Monday, 31 October 2016

Building projects in the city centre

The issues which have been raised by residents living near the new hotel being created in South Parade include:
  • Access to property
  • Safety
  • Loss of parking
  • Unnecessary obstruction of the highway
  • Anti-social behaviour
  • Noise and dust
  • Early and late working on the site
  • Loss of trade
  • Completion timescale being grossly overrun
  • Site traffic management
  • Lack of information
All these need to be addressed as a matter of urgency and we are pleased that our local MP has committed to making that happen. However, this situation highlights systemic problems in the way permission for significant development in the city centre is given and the way in which compliance is monitored and enforced.

In granting planning permission much more attention needs to be paid to the likely impact on the local community and conditions and guidelines put in place to minimise them.

BANEs needs to be much more proactive in monitoring and enforcing conditions and BANEs officers should routinely be talking to neighbours about their experiences and encouraging developers to do the same not just waiting for them to register complaints.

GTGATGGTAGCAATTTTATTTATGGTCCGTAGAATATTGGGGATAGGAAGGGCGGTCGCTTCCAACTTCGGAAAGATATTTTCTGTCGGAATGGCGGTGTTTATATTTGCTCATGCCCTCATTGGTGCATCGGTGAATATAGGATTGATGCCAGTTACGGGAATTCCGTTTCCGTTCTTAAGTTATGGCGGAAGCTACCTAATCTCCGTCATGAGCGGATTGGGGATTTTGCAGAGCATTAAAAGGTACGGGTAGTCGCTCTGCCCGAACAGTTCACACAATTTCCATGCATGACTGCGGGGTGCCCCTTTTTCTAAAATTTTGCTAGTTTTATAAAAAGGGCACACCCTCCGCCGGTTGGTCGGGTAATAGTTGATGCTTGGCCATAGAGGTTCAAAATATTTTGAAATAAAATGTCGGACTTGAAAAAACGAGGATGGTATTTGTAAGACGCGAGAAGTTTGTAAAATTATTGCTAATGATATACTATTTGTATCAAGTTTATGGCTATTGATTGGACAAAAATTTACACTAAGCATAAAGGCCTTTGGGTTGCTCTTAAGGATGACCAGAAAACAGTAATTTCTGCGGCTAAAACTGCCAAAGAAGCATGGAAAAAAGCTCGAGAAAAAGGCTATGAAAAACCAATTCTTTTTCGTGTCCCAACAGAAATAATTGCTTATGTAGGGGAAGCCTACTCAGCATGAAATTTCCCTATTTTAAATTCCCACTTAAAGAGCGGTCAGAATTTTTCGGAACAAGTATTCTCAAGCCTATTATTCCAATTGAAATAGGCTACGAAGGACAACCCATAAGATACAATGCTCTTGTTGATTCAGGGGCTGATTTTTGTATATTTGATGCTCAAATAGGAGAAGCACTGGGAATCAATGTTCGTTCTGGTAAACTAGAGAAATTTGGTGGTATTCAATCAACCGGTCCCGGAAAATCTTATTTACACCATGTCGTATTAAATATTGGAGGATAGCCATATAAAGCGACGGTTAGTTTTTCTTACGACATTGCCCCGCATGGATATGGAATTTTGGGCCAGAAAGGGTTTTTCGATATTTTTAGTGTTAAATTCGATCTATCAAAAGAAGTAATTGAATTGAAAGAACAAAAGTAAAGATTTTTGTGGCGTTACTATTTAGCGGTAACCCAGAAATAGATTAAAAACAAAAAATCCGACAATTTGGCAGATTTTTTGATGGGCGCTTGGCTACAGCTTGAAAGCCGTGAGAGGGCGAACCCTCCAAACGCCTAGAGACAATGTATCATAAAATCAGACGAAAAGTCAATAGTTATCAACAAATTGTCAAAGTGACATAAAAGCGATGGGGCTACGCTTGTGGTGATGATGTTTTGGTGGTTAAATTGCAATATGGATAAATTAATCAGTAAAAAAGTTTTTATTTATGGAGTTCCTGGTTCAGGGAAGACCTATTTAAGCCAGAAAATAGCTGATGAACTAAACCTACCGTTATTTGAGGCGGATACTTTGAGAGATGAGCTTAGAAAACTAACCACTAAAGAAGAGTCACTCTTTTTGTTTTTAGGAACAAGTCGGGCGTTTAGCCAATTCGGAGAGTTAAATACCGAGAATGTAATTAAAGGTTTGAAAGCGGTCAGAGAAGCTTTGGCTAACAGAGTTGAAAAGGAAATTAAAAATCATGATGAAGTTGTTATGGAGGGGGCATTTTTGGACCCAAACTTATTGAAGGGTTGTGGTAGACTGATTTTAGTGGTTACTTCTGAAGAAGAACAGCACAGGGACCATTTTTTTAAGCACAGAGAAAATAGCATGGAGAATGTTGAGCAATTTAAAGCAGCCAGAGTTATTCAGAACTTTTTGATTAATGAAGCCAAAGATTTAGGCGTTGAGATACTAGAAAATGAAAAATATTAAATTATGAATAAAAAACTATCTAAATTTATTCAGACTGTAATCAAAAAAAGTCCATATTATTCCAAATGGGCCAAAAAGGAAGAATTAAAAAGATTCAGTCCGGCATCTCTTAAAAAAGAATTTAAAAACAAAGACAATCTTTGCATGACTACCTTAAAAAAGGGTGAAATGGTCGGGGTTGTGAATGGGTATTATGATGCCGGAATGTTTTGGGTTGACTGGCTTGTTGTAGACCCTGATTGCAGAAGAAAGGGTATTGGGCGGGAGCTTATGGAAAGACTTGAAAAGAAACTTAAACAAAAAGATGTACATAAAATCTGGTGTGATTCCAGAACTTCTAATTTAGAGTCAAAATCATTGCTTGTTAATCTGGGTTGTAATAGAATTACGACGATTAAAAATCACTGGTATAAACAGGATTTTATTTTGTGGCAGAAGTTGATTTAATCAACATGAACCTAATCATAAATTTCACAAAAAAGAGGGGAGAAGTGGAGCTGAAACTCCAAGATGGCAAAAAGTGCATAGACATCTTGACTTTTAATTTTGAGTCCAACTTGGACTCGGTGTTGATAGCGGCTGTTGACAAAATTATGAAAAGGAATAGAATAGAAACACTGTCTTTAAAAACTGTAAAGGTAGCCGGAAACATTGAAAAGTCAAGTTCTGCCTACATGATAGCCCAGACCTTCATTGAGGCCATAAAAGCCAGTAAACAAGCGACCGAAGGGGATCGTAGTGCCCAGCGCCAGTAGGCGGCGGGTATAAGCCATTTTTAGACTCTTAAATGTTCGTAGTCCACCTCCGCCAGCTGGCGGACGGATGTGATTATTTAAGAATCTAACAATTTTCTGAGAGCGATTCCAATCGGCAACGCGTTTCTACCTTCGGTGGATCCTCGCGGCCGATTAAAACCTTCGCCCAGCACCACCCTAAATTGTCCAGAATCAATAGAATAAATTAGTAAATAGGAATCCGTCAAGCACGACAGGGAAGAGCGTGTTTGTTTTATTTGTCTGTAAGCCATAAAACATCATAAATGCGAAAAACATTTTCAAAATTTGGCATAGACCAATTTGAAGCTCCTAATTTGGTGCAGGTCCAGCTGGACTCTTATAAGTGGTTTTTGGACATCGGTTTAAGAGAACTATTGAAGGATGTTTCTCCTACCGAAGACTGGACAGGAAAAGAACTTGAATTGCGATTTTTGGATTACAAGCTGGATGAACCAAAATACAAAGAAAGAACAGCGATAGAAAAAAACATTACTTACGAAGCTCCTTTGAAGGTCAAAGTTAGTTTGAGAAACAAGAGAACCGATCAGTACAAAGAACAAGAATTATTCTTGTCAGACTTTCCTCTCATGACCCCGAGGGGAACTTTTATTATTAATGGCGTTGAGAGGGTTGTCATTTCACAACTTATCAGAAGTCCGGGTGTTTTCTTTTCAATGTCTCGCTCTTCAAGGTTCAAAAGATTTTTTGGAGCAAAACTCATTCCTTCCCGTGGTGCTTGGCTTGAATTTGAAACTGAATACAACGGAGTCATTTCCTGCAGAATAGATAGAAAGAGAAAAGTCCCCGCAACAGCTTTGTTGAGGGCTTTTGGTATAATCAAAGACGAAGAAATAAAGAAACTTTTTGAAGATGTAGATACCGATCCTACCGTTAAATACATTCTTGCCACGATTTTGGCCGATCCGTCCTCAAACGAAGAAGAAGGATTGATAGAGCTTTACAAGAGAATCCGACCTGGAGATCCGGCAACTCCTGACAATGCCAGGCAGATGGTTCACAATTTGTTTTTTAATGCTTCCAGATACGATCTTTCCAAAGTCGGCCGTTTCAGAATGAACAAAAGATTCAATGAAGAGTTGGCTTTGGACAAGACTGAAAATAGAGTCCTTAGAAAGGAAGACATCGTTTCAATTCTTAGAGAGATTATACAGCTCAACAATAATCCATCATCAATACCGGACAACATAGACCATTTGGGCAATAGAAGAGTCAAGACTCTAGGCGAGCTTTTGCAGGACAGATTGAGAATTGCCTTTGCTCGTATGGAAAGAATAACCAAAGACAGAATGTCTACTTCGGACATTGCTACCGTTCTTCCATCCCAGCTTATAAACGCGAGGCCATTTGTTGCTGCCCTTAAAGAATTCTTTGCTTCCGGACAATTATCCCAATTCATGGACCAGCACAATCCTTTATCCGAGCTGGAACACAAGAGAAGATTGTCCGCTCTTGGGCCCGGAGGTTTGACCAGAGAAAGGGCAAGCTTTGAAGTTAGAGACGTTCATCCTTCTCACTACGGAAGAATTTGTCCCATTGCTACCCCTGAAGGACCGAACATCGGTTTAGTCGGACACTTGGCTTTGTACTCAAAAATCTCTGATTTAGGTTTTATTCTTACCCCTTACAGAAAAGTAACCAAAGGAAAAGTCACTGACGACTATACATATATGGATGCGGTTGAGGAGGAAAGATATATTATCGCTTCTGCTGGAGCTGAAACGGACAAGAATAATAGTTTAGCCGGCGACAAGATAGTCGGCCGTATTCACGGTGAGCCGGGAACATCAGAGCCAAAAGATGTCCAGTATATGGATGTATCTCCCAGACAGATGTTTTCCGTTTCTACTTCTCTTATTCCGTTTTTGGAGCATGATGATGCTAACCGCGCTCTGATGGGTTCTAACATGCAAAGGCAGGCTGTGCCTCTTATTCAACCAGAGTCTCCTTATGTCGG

We are facing over the next few years unprecedented numbers of development projects in the city centre and it is vital that BANEs gets better and managing them in a way which minimises disruption to communities and ensures that they are fully informed about what is going on.

Comment on the Planning Application at 4 Edgar Buildings


The applicant seeks to extend an existing cocktail bar, Sub 13, currently occupying the basement of 4 Edgar Buildings to the ground floor above and requests a change of use from A2 to A4 in order to achieve this.  Existing offices on the first floor would be retained as would apartments on the second and third floors.  The combined complex would have a new entrance from the street shared with offices and flats above.  The proposal would double the number of staff, and presumably also of customers, to be accommodated at the premises.